I have one complaint: if this had been on screen in, say, the Russell T Davies era, I think the characters trapped in the supermarket and the police detective the Doctor teams up with would have had a bit more material. This was plotted as a three-parter before Gray realized he could do it in two... but I wonder if three parts would have made these characters pop more and make a strong story even stronger.

Oh, I just got the title. Nice.
from Doctor Who Magazine #448
The Cornucopia Caper, from Doctor Who Magazine #448-50 (June-Sept. 2012)
story by Scott Gray, art by Dan McDaid, colours by James Offredi, lettering by Roger Langridge
The strip moves from strength to strength with another fun one with serious undercurrents. This brings us to the city of Cornucopia, which becomes the second of the strip's recurring settings alongside Stockbridge, and introduces someone who I am pretty sure goes on to be a recurring character, the unlicensed monkey thief Horatio Lynk. Lynk is an intstantly likeable character: telling the first part through his narration was an inspired move, and his flirtatious repartee with Amy Pond really sings. I loved all their escapades together. The Doctor and Rory get a nice subplot, too, with the Doctor on the back foot but still clever. And, I can't say this enough, lots of good jokes! I always genuinely laugh out loud at least once when reading a Scott Gray story.

I do think that unlike some other strip writers, Gray rarely tries to overtly mimic the style of the tv programme itself, though sometimes the strip resonates a bit with particular aspects of the screen version. Rather, it seems to me that back when he wrote his amazing run of stories from Ophidius to The Flood, he honed in on what a Doctor Who comic strip truly was and ought to be. So now, returning to the strip, he doesn't try to do Moffat on the page, he just takes his Scott Gray formula and applies it to a new set of characters, while still keeping those characters true to their screen counterparts. I imagine it's harder than it looks to strike this balance, but the result is, I think, the platonic ideal of the DWM comic strip.

Plus, of course we get some sweet Dan McDaid goodness. I love his Amy Pond; his less realistic style means he captures her perfectly without being beholden to Karen Gillan's actual likeness! The energy he imparts Lynk, the grubbiness of Cornucopia, the ominousness of his alien Ziggurat, the grotesequeness of his villains, it's all perfect.
Stray Observations:

  • Actually, at 129 pages (including commentary) the length of this collection ties for smallest with The Cruel Sea, The Land of the Blind, Ground Zero, Evening's Empire, and The Good Soldier. But I think it feels smaller, because 1) the extras I am pretty sure are a bit longer than normal, so there's less actual strip content, and 2) because the actual strips are longer than they have been, that means fewer actual strips and fewer actual stories are collected here.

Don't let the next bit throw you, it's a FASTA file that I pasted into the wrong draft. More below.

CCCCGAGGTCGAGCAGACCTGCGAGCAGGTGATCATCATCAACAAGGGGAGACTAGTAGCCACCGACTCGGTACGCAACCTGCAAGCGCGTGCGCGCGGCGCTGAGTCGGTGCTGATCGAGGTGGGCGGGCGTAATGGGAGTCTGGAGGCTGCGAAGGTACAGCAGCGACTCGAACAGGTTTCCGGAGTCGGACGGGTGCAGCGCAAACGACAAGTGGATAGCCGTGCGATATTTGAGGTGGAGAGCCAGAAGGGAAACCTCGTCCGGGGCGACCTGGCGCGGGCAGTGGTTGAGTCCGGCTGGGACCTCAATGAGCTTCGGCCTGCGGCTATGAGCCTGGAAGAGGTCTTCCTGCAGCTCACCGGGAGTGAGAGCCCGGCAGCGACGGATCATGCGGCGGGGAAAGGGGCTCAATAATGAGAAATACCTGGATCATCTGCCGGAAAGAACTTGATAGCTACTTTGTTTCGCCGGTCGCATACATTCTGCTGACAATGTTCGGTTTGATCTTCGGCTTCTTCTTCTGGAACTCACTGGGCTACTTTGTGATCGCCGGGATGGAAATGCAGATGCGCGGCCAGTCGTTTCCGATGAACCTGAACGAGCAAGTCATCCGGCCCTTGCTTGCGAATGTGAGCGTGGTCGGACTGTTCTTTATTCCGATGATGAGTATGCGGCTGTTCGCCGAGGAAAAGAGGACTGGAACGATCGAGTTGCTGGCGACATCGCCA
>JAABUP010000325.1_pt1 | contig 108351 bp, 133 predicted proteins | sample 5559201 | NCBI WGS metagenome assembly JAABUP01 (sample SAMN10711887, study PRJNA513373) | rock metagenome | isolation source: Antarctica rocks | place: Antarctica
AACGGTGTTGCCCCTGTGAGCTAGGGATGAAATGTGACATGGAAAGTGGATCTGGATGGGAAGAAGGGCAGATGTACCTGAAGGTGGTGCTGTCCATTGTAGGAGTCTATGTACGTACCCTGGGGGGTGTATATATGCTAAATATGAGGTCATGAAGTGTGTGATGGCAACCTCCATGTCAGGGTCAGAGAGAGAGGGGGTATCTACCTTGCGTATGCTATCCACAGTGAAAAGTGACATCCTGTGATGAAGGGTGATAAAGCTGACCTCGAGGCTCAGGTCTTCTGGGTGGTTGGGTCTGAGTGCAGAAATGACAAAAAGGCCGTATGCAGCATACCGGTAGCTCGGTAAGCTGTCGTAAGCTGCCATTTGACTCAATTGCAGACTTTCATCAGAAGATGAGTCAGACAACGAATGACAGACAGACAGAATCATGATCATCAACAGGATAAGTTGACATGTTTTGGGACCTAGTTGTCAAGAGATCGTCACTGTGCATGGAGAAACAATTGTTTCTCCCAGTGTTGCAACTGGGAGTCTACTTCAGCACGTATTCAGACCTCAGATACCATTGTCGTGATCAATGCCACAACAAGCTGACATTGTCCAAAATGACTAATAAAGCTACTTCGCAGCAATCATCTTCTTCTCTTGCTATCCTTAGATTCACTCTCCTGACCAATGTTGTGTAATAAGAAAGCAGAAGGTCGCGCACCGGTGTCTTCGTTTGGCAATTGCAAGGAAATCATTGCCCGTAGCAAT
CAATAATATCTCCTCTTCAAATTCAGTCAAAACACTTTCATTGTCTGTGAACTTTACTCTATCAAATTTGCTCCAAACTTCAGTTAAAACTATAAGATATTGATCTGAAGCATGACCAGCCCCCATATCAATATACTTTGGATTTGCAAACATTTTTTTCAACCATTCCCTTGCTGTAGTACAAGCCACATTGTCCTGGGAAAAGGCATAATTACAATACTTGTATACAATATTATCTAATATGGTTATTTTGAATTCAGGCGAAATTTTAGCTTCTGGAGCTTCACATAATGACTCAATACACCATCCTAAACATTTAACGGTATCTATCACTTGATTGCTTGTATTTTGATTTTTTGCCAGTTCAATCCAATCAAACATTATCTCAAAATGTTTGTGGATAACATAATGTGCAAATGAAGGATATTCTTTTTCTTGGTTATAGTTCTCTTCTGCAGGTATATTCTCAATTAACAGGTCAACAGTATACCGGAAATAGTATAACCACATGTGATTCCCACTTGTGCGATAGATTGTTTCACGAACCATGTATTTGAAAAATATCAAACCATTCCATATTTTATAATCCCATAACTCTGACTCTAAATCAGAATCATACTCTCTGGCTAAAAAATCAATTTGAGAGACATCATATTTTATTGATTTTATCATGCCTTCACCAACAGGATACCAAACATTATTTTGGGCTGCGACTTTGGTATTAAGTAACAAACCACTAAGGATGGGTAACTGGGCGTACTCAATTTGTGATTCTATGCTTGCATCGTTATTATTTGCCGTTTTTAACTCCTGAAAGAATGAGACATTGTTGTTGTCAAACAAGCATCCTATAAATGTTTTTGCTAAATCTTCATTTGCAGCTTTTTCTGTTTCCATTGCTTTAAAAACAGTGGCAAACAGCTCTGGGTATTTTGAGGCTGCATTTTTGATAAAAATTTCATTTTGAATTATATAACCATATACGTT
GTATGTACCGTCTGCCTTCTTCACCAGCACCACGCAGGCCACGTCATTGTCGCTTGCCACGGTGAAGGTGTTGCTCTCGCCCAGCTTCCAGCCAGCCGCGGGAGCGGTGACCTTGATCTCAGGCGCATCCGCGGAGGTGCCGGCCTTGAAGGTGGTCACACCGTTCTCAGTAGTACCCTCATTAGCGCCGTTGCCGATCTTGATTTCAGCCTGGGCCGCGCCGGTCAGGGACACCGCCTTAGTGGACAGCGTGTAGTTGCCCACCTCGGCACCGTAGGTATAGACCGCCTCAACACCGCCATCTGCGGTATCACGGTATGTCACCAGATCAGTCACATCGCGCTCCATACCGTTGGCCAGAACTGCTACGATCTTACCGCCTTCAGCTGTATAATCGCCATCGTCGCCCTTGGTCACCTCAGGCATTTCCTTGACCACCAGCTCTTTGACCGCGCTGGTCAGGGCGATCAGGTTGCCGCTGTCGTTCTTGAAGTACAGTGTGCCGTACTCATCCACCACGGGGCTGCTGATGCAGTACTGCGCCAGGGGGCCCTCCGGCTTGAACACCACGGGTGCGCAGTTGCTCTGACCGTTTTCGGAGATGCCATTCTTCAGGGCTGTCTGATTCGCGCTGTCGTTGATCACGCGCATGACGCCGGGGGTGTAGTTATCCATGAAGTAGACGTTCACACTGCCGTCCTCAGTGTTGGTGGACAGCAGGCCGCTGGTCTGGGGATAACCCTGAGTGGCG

• Karen Gillan is a good-looking woman, of course, but I am not convinced she has the breasts that Mike Collins gives Amy. Indeed, I don't think that's true of any of the female companions!
  • I like how Gray manages to build up that sense of a DWM universe without obtrusive continuity references: this collection features a return of the Moblox from Ophidius et al. (#300-03) and the Necrotists from The Way of All Flesh (#308-10).
  • The three issues of The Cornucopia Caper didn't really come out across four months; DWM changed its way of doing cover dates with #450 (going from specific dates to just months), meaning there was no issue with a cover date of Aug. 2012.
  • A city where crime is legal but must be channeled through bureaucratic guilds... it's Ankh-Morpok from Terry Pratchett's Discworld, isn't it? Gray doesn't mention that as an influence, though, so maybe it was just somewhere in his subconscious. I think Izzy was established as a Discworld fan, wasn't she?
  • "YOU'RE JUST A TRACER" WATCH: There are exactly four artists who work on this volume. All but one of them receives cover credit. Who could have been left out???

This post is the thirty-fifth in a series about the Doctor Who Magazine comic strip and Marvel UK. The next installment covers Hunters of the Burning Stone. Previous installments are listed below:

  1. The Iron Legion
  2. Dragon's Claw 
  3. The Transformers Classics UK, Volume One
  4. The Tides of Time
  5. The Transformers Classics UK, Volume Two
  6. Voyager
  7. The Transformers Classics UK, Volume Three
  8. The World Shapers
  9. The Transformers Classics UK, Volume Four
  10. The Age of Chaos
  11. The Transformers Classics UK, Volume Five
  12. A Cold Day in Hell!
  13. Death's Head: Freelance Peacekeeping Agent (part 1)
  14. Nemesis of the Daleks
  15. Death's Head: Freelance Peacekeeping Agent (part 2)
  16. The Good Soldier
  17. The Incomplete Death's Head
  18. Evening's Empire
  19. The Daleks
  20. Emperor of the Daleks
  21. The Sleeze Brothers File
  22. The Age of Chaos
  23. Land of the Blind
  24. Ground Zero
  25. End Game
  26. The Glorious Dead
  27. Oblivion
  28. Transformers: Time Wars and Other Stories
  29. The Flood
  30. The Cruel Sea 
  31. The Betrothal of Sontar
  32. The Widow's Curse
  33. The Crimson Hand
  34. The Child of Time